PLEASANTVILLE — State leaders this week cited an Atlantic County addiction treatment program as a leading example of how to combat an opioid epidemic that has devastated New Jersey communities.

The John Brooks Recovery Center and Atlantic County jail’s joint pilot program is the only one of its kind in the state that brings medication-assisted treatment such as methadone to county inmates with opioid-use disorder, and is something state officials hope to expand to other counties, but challenges remain.

“What we want to do is make sure that this treatment is available to as many folks as possible across the criminal justice system,” state Health Commissioner Dr. Shereef Elnahal said. “This is a center that is on the tip of the spear in this area in terms of setting up infrastructure, access to medication-assisted treatment that is really unparalleled across the state.”

State and county officials met Monday at the recovery center to discuss the merits of medication-assisted treatment and how to expand services across the state, looking at the Atlantic County program as one of several solutions that could be replicated by other counties.

The program is funded with $343,713 from the state Division of Mental Health and Addiction Services and began in July 2017.

Licensed treatment experts have traveled to the jail in a mobile bus outfitted with exam and intake rooms to treat pregnant women addicted to opioids or who are already on methadone, any inmate already using methadone and addicted inmates at high risk of recidivism.

Program results showed the county saw expanded access to medication treatment for 345 high-risk inmates, and reduced overdose cases and recidivism among Atlantic County’s incarcerated population.

About 1,723 people in New Jersey have died of an overdose this year, state statistics show, including 97 in Atlantic County.

About 80 percent of inmates in New Jersey with substance use disorder were under the influence when they committed their crime, Departments of Health and Corrections officials said.

Recovery center officials said there have been no known overdoses among the 80 percent of program inmates they are able to track after release from jail.

“Before, I would try to find anything that could help me detox,” said Giovanni, a jail program and county recovery court participant whose last name was withheld. “When I heard about methadone, I didn’t think it would work, because nothing else did. But being in jail and coming out with methadone was the best thing I ever did.”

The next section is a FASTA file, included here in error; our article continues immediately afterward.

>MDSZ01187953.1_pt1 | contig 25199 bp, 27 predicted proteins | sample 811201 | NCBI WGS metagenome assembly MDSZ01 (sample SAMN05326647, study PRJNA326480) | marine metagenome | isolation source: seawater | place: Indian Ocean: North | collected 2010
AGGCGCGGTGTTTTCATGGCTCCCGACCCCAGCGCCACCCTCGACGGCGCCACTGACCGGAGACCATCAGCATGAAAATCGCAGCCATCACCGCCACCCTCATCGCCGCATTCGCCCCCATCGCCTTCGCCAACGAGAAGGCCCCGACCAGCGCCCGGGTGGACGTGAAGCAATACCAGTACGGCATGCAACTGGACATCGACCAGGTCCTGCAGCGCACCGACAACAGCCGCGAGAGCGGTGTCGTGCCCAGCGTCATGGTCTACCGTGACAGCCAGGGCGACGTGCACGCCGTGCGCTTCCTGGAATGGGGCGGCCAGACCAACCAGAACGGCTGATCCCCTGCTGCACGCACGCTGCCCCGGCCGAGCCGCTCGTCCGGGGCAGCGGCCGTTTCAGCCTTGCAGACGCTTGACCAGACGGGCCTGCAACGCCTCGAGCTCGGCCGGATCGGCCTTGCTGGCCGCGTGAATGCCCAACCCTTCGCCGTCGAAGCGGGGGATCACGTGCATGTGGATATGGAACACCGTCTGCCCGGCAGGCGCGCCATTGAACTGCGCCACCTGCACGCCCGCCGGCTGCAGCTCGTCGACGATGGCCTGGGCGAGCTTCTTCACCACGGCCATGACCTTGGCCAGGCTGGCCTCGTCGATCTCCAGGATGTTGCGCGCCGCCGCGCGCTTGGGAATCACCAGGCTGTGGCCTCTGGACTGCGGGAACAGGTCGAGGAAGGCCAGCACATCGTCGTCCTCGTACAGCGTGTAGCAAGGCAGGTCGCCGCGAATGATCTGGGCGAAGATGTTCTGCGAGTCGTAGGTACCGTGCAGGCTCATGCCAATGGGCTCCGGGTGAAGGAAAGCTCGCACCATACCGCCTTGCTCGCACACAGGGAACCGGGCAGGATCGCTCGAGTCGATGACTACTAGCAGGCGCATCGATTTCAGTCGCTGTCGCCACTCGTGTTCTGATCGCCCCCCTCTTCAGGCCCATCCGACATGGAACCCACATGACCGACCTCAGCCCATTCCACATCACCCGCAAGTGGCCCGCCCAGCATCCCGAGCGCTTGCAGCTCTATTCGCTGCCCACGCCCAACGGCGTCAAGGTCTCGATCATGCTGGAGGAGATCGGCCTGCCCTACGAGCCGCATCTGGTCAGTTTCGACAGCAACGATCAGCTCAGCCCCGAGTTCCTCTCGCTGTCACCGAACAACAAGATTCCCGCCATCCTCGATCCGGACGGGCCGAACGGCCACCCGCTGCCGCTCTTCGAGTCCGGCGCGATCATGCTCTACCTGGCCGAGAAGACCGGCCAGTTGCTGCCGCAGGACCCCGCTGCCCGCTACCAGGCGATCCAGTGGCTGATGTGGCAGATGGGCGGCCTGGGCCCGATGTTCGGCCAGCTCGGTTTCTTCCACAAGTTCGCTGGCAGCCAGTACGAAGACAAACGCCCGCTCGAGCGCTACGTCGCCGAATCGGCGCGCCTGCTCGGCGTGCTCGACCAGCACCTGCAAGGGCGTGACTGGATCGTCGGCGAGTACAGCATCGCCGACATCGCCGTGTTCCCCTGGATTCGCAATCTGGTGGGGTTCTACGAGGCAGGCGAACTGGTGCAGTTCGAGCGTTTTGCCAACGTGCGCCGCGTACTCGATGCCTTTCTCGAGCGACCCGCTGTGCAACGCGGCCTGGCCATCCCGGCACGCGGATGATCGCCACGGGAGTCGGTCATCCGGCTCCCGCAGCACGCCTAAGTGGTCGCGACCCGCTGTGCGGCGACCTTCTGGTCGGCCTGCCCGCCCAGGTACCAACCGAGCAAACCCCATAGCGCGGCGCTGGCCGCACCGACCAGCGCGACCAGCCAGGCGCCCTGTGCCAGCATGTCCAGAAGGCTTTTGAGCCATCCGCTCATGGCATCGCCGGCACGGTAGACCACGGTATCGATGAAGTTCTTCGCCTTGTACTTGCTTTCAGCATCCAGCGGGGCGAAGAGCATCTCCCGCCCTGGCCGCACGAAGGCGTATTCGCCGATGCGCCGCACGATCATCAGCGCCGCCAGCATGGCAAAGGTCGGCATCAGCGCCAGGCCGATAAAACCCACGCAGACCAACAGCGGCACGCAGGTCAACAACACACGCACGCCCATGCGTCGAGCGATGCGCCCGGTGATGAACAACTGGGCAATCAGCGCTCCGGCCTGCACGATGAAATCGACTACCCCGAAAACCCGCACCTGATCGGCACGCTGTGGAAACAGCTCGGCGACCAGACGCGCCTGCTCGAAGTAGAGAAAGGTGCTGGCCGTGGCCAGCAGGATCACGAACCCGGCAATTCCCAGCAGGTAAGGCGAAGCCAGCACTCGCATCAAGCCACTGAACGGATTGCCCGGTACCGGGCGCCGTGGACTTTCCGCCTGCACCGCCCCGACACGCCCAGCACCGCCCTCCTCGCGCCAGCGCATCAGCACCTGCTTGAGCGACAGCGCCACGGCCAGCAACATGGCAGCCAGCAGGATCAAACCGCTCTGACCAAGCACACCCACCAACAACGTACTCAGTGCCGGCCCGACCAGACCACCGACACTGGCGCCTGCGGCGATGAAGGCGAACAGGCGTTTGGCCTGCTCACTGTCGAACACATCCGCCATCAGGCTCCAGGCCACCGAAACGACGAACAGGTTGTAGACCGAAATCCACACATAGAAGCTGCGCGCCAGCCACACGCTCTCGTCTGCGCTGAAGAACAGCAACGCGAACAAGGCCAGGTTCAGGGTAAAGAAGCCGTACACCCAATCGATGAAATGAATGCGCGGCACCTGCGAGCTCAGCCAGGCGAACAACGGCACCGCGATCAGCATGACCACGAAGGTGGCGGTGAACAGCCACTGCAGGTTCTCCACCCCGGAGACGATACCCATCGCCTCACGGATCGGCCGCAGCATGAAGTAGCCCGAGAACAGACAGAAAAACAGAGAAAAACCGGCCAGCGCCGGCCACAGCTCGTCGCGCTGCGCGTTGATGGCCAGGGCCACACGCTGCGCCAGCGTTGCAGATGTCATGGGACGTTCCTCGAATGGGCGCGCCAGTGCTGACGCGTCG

About one in four inmates who continued with medication-assisted treatment while in the Atlantic County jail this year were from recovery court, Superior Court Judge Mark Sandson said.

Despite the program’s success, finite financial resources, medications and expertise remain barriers to a statewide expansion, Elnahal said. Also missing are commitments from county jails and community organizations to form partnerships and adopt the program.

State officials are looking at ways to get more federal funding to bring medication-assisted treatment to arrested men and women who wish to seek treatment, and create flexibility within state grants so treatment providers can use money where it’s needed, he said.

State Corrections Acting Commissioner Marcus Hicks said it may also take longer, within the corrections system, to see a “shift in philosophy” on the role jails and prisons play in the addiction epidemic, but the shift has started.

Medication-assisted treatment is offered at state-managed prisons, including Mid-State Correction Facility in Wrightstown, which became New Jersey’s first licensed, clinically driven substance use disorder treatment program for state-sentenced inmates in 2017.

Michael Santillo, executive director of operations at the Brooks center, said 78 percent to 90 percent of Atlantic County program inmates, upon release from jail, are linked directly to outpatient treatment programs, support services and wraparound programs to help them continue in recovery.

About 45 percent of program participants were re-arrested for drug-related and nondrug-related offenses after release, Santillo said, which remains below the national rate of 60 percent to 80 percent, according to the National Association of Drug Court Professionals.

John Brooks CEO Alan Oberman said the organization is moving forward with plans to improve the program, which include establishing a treatment dispensary within the Atlantic County jail that eliminates the need for a bus, and educating professionals and the public on the benefits of medication.

“Methadone is a highly stigmatized treatment despite it being one of the most effective,” he said. “Every life is worth saving, and medication-assisted treatment works.”

Contact: 609-272-7022 NLeonard@pressofac.com Twitter @ACPressNLeonard

Welcome to the discussion.

Keep it Clean. Please avoid obscene, vulgar, lewd, racist or sexually-oriented language.
PLEASE TURN OFF YOUR CAPS LOCK.
Don't Threaten. Threats of harming another person will not be tolerated.
Be Truthful. Don't knowingly lie about anyone or anything.
Be Nice. No racism, sexism or any sort of -ism that is degrading to another person.
Be Proactive. Use the 'Report' link on each comment to let us know of abusive posts.
Share with Us. We'd love to hear eyewitness accounts, the history behind an article.

PLEASE BE ADVISED: Soon we will no longer integrate with Facebook for story comments. The commenting option is not going away, however, readers will need to register for a FREE site account to continue sharing their thoughts and feedback on stories. If you already have an account (i.e. current subscribers, posting in obituary guestbooks, for submitting community events), you may use that login, otherwise, you will be prompted to create a new account.

Load comments